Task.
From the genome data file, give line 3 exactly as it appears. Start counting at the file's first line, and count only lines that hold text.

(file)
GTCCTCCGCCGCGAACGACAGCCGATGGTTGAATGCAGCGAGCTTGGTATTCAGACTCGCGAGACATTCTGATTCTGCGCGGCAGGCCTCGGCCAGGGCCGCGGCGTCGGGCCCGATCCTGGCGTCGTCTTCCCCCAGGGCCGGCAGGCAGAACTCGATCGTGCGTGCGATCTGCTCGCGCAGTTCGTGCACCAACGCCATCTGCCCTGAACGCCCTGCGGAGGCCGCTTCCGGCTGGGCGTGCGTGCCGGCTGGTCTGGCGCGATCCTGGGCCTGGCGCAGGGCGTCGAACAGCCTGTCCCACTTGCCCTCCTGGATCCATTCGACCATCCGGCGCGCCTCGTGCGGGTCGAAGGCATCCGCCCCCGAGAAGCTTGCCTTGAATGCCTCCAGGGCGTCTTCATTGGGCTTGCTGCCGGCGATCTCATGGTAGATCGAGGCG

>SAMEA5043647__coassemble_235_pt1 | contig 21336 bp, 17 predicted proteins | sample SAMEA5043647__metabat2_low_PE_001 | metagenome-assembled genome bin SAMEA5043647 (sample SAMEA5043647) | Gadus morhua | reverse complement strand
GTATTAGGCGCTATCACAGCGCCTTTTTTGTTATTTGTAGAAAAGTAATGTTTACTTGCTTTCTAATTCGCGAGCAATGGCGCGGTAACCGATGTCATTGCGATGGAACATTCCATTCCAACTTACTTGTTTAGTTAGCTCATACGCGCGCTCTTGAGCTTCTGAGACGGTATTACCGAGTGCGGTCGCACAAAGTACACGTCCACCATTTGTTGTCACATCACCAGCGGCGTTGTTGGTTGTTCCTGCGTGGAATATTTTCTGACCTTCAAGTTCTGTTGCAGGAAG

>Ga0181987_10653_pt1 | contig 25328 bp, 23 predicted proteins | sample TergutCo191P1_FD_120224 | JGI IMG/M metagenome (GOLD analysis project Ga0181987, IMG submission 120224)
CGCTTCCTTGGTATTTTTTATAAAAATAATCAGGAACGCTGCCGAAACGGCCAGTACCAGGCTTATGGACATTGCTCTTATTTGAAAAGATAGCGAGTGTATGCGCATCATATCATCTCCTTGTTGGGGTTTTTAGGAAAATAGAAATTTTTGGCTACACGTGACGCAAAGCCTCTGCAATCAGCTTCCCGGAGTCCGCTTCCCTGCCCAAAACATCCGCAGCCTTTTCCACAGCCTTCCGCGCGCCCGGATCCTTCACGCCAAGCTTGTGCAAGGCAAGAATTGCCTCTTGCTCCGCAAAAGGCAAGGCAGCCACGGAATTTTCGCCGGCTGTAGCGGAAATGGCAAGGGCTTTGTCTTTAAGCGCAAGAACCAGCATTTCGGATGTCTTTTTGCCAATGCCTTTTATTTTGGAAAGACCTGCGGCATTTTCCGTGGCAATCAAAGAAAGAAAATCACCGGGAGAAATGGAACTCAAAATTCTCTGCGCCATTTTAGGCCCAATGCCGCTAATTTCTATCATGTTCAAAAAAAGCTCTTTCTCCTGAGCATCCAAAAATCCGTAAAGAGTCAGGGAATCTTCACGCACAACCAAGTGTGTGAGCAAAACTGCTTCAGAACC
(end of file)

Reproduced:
GTATTAGGCGCTATCACAGCGCCTTTTTTGTTATTTGTAGAAAAGTAATGTTTACTTGCTTTCTAATTCGCGAGCAATGGCGCGGTAACCGATGTCATTGCGATGGAACATTCCATTCCAACTTACTTGTTTAGTTAGCTCATACGCGCGCTCTTGAGCTTCTGAGACGGTATTACCGAGTGCGGTCGCACAAAGTACACGTCCACCATTTGTTGTCACATCACCAGCGGCGTTGTTGGTTGTTCCTGCGTGGAATATTTTCTGACCTTCAAGTTCTGTTGCAGGAAG